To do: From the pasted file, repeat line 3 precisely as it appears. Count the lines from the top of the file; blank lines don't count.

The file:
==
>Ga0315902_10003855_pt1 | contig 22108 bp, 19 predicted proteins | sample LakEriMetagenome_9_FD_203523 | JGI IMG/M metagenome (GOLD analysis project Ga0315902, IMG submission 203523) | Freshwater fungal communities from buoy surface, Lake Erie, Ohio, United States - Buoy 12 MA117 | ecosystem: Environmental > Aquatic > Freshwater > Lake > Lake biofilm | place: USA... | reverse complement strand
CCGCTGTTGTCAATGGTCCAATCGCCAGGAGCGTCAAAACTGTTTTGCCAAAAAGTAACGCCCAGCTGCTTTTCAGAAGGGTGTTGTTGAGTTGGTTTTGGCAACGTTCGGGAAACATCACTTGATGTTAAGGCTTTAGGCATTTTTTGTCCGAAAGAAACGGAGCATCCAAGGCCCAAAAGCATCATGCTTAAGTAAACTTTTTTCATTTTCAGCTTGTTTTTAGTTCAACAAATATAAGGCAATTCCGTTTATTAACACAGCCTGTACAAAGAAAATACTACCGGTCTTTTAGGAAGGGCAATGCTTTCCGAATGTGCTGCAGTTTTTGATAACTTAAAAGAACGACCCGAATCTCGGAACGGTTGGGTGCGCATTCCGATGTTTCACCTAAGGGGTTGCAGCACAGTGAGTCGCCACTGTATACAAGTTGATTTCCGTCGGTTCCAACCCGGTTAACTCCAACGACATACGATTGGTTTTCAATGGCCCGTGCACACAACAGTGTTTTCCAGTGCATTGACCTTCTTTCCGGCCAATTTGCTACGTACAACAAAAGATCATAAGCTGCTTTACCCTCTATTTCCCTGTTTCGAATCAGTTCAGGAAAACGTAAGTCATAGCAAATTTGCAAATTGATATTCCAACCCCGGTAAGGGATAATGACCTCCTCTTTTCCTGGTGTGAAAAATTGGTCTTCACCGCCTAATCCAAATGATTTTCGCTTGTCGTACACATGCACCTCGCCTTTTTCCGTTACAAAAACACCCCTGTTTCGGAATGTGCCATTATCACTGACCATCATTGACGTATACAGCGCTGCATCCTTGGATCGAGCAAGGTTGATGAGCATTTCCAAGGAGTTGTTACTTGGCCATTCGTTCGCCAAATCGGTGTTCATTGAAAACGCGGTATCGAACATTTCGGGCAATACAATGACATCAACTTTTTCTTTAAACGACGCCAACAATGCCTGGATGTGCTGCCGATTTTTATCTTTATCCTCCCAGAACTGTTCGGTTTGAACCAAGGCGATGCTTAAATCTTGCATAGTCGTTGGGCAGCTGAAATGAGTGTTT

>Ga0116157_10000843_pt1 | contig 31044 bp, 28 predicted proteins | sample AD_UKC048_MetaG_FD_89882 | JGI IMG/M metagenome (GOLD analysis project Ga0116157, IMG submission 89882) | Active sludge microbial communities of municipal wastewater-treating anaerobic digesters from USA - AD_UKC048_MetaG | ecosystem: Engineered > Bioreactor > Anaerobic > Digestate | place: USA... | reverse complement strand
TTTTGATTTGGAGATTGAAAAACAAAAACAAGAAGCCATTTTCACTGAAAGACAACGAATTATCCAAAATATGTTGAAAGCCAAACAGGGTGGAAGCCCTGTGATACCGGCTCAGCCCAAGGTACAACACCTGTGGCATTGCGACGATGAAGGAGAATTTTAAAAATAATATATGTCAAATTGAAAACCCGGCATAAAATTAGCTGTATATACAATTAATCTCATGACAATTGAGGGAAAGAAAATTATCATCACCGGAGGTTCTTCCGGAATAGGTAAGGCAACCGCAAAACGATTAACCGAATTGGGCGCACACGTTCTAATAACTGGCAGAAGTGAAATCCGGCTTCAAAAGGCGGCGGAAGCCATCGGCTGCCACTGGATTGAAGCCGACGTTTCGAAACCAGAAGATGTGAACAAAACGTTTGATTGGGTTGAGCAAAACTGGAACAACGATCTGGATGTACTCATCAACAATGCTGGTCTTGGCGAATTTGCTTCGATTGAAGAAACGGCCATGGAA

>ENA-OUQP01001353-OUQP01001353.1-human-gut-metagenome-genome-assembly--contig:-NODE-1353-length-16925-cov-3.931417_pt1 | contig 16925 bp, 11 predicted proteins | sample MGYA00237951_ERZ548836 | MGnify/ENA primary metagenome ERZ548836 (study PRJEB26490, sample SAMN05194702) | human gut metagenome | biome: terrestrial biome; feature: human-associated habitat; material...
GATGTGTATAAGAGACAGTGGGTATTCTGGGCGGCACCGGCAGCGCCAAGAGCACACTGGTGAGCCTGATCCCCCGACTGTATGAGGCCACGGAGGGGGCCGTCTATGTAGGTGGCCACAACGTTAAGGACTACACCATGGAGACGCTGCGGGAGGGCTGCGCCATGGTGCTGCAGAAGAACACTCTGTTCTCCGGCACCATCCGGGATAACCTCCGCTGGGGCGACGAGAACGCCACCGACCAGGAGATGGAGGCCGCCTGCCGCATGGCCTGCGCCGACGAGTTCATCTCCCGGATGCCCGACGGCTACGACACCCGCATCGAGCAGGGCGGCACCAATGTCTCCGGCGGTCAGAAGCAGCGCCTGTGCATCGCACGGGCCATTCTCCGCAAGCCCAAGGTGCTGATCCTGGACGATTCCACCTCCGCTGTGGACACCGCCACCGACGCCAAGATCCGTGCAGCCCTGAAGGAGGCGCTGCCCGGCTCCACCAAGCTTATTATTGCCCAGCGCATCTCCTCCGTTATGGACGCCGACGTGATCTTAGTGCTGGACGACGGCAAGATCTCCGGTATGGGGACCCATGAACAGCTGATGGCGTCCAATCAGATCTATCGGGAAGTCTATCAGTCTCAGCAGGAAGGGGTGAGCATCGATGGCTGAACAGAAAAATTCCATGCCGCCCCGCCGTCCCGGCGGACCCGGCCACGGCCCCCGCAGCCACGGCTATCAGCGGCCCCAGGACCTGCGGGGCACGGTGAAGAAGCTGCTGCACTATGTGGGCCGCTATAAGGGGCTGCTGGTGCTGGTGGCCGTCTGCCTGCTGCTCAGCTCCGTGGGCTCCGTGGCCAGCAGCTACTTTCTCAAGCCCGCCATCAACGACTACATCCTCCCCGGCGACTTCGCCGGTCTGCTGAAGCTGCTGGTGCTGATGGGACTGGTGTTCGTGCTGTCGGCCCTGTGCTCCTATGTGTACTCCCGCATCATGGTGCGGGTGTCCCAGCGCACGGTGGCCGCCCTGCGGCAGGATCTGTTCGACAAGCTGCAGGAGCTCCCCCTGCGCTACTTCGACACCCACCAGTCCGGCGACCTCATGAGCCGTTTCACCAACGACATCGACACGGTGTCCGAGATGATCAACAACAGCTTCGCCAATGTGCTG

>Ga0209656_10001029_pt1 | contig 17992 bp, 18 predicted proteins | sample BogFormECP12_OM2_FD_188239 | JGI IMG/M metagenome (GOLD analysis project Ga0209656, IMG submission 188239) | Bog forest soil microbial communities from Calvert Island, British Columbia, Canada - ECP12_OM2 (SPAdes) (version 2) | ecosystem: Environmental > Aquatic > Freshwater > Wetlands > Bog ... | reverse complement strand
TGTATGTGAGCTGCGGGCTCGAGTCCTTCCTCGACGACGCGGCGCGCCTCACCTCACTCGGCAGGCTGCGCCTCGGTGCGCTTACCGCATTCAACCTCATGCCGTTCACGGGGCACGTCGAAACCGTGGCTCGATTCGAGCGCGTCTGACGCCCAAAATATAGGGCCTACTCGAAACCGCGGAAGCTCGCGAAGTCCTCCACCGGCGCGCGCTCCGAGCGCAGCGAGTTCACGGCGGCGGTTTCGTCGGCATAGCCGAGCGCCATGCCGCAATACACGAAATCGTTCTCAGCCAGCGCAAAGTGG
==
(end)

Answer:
>Ga0116157_10000843_pt1 | contig 31044 bp, 28 predicted proteins | sample AD_UKC048_MetaG_FD_89882 | JGI IMG/M metagenome (GOLD analysis project Ga0116157, IMG submission 89882) | Active sludge microbial communities of municipal wastewater-treating anaerobic digesters from USA - AD_UKC048_MetaG | ecosystem: Engineered > Bioreactor > Anaerobic > Digestate | place: USA... | reverse complement strand